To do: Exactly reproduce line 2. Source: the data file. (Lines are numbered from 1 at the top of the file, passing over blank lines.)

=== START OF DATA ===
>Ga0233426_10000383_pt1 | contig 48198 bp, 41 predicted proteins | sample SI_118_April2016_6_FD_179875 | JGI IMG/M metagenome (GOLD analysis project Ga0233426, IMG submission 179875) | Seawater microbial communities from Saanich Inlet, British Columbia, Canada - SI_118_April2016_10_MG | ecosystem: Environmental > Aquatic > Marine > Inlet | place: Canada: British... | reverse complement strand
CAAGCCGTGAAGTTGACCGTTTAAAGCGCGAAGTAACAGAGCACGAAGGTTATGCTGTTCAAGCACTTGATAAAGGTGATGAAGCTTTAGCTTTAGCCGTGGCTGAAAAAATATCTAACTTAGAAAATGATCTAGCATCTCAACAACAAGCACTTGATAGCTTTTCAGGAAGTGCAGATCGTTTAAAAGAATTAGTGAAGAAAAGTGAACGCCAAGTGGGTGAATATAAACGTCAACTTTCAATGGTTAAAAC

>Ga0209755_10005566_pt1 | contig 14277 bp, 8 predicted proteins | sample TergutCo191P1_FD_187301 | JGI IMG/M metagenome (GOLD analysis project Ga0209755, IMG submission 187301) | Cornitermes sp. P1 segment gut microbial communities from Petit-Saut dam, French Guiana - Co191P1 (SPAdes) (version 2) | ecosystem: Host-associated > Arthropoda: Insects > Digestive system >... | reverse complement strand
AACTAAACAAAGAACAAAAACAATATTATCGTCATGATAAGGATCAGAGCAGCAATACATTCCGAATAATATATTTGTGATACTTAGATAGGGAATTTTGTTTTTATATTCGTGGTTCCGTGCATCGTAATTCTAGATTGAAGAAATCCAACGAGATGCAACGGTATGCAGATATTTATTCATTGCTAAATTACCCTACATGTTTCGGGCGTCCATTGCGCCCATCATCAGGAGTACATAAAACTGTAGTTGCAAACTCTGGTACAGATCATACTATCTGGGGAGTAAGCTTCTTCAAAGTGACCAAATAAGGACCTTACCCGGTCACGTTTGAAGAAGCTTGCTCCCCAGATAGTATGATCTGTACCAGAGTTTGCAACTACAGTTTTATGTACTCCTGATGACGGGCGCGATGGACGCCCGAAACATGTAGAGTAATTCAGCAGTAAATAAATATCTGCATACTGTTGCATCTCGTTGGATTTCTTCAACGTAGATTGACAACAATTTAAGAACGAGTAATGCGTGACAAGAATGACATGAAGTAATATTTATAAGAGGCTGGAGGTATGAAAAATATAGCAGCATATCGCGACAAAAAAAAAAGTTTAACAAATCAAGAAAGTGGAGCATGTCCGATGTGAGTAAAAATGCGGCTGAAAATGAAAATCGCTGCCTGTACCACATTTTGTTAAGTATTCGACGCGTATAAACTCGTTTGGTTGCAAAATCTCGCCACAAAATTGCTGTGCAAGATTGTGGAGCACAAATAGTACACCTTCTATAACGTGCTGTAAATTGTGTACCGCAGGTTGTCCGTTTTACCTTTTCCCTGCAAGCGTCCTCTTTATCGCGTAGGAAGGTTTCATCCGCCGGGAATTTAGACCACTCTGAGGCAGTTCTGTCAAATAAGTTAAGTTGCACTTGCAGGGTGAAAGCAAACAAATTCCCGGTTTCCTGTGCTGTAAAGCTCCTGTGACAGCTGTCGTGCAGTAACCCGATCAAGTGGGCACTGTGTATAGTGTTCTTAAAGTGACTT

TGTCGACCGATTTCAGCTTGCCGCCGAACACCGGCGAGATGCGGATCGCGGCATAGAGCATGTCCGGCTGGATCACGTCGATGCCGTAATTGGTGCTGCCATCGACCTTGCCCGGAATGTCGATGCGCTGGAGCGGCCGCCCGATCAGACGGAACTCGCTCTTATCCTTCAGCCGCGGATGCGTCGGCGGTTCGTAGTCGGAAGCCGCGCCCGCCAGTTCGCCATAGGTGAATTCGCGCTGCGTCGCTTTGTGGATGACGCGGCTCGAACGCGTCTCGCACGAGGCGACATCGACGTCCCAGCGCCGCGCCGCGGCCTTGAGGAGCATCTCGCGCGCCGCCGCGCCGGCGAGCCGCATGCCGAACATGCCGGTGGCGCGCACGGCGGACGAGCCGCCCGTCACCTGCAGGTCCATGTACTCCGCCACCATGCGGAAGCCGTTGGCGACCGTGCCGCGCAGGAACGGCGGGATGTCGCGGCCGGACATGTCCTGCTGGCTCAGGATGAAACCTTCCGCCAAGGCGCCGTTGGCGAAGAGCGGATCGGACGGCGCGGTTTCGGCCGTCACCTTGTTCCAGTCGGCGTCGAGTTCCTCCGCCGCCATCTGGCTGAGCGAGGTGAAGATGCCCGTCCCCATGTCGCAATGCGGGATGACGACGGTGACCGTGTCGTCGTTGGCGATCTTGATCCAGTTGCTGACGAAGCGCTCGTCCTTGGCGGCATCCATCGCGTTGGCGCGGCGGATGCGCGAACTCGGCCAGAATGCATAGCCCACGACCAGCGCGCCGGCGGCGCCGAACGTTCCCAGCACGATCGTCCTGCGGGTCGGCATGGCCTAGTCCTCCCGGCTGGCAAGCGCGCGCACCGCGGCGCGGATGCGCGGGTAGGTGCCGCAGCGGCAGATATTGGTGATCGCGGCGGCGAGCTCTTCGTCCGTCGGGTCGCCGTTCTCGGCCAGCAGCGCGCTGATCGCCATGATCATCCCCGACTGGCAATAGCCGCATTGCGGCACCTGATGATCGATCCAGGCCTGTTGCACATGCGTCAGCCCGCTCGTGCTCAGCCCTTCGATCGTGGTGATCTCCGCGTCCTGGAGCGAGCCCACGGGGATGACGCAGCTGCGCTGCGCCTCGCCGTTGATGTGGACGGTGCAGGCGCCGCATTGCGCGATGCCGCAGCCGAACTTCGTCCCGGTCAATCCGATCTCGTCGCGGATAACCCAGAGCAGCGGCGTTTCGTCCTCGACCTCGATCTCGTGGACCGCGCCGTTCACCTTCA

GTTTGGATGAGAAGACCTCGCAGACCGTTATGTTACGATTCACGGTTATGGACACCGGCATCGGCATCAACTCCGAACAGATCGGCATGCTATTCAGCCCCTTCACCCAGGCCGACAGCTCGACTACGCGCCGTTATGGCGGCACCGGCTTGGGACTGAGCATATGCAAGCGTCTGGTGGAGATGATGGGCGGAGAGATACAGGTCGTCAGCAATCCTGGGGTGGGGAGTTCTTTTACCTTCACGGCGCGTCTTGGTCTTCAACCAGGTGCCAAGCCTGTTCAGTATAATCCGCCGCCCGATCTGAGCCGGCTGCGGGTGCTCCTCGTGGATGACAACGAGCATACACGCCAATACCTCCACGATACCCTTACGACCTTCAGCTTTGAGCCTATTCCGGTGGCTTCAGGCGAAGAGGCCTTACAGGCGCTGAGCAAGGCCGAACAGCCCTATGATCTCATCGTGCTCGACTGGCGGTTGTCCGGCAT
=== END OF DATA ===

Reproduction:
CAAGCCGTGAAGTTGACCGTTTAAAGCGCGAAGTAACAGAGCACGAAGGTTATGCTGTTCAAGCACTTGATAAAGGTGATGAAGCTTTAGCTTTAGCCGTGGCTGAAAAAATATCTAACTTAGAAAATGATCTAGCATCTCAACAACAAGCACTTGATAGCTTTTCAGGAAGTGCAGATCGTTTAAAAGAATTAGTGAAGAAAAGTGAACGCCAAGTGGGTGAATATAAACGTCAACTTTCAATGGTTAAAAC